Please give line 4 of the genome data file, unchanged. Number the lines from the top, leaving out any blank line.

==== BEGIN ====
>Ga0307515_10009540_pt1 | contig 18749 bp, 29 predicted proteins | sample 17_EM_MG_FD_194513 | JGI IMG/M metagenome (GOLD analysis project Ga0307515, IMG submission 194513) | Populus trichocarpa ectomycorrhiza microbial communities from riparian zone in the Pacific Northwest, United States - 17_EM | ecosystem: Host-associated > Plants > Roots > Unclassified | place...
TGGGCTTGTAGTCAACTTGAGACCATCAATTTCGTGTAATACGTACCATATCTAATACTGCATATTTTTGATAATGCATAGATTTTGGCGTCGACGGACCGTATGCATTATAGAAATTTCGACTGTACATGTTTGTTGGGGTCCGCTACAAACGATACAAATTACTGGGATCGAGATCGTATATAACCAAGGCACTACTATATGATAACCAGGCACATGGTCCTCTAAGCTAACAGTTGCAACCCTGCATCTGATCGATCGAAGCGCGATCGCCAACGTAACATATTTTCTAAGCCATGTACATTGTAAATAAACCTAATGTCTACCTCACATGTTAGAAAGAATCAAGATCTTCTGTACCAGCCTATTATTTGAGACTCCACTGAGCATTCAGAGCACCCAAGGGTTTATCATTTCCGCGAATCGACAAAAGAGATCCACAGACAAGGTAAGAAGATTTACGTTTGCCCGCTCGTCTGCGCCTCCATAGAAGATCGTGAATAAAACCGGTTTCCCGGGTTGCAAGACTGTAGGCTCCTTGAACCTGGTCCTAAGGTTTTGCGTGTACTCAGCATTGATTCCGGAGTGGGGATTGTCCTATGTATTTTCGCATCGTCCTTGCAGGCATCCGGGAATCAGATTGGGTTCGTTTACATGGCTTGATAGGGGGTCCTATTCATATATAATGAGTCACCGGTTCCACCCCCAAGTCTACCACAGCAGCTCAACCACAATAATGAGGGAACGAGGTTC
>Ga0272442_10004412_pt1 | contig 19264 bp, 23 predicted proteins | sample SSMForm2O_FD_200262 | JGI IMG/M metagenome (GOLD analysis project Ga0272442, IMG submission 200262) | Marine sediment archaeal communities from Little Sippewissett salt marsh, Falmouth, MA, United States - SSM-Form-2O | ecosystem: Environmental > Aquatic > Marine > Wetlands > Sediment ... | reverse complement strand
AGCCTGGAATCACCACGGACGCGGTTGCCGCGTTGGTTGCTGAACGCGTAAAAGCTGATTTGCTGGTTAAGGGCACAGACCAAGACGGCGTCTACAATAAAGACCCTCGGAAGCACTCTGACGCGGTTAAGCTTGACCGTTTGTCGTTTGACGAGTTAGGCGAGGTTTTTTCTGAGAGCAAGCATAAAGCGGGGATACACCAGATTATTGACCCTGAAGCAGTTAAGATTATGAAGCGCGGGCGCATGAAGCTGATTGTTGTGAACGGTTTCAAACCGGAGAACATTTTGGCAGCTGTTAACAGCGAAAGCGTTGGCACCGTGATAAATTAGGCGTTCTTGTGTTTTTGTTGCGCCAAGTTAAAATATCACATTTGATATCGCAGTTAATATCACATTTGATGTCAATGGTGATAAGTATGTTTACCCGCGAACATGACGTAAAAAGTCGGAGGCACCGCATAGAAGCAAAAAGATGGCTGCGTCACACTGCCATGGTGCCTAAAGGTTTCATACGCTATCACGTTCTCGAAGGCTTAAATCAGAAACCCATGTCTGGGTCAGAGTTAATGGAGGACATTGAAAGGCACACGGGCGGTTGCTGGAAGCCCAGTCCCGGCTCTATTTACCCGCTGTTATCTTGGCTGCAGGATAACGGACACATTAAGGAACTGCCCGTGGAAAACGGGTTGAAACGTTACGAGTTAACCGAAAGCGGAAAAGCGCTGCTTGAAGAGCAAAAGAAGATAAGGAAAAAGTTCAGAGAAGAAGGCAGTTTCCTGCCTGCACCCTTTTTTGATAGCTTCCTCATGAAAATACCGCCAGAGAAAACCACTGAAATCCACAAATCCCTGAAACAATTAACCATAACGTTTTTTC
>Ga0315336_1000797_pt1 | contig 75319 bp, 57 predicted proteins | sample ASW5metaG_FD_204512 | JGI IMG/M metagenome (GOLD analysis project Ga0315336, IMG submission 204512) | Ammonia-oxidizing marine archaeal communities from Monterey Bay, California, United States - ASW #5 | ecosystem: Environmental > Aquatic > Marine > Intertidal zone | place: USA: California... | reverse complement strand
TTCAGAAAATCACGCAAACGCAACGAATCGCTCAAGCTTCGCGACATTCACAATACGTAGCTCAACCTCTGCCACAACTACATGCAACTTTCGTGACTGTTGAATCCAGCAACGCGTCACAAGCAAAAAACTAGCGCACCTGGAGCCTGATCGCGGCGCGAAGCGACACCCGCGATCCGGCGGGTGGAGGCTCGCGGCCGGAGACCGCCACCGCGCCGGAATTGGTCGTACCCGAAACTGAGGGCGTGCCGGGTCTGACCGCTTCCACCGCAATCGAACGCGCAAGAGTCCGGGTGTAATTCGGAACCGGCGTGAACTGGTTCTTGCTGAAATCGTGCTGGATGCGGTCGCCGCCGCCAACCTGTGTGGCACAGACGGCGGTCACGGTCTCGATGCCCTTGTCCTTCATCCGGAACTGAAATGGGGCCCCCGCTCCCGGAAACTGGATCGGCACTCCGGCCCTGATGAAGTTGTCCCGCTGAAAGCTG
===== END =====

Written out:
AGCCTGGAATCACCACGGACGCGGTTGCCGCGTTGGTTGCTGAACGCGTAAAAGCTGATTTGCTGGTTAAGGGCACAGACCAAGACGGCGTCTACAATAAAGACCCTCGGAAGCACTCTGACGCGGTTAAGCTTGACCGTTTGTCGTTTGACGAGTTAGGCGAGGTTTTTTCTGAGAGCAAGCATAAAGCGGGGATACACCAGATTATTGACCCTGAAGCAGTTAAGATTATGAAGCGCGGGCGCATGAAGCTGATTGTTGTGAACGGTTTCAAACCGGAGAACATTTTGGCAGCTGTTAACAGCGAAAGCGTTGGCACCGTGATAAATTAGGCGTTCTTGTGTTTTTGTTGCGCCAAGTTAAAATATCACATTTGATATCGCAGTTAATATCACATTTGATGTCAATGGTGATAAGTATGTTTACCCGCGAACATGACGTAAAAAGTCGGAGGCACCGCATAGAAGCAAAAAGATGGCTGCGTCACACTGCCATGGTGCCTAAAGGTTTCATACGCTATCACGTTCTCGAAGGCTTAAATCAGAAACCCATGTCTGGGTCAGAGTTAATGGAGGACATTGAAAGGCACACGGGCGGTTGCTGGAAGCCCAGTCCCGGCTCTATTTACCCGCTGTTATCTTGGCTGCAGGATAACGGACACATTAAGGAACTGCCCGTGGAAAACGGGTTGAAACGTTACGAGTTAACCGAAAGCGGAAAAGCGCTGCTTGAAGAGCAAAAGAAGATAAGGAAAAAGTTCAGAGAAGAAGGCAGTTTCCTGCCTGCACCCTTTTTTGATAGCTTCCTCATGAAAATACCGCCAGAGAAAACCACTGAAATCCACAAATCCCTGAAACAATTAACCATAACGTTTTTTC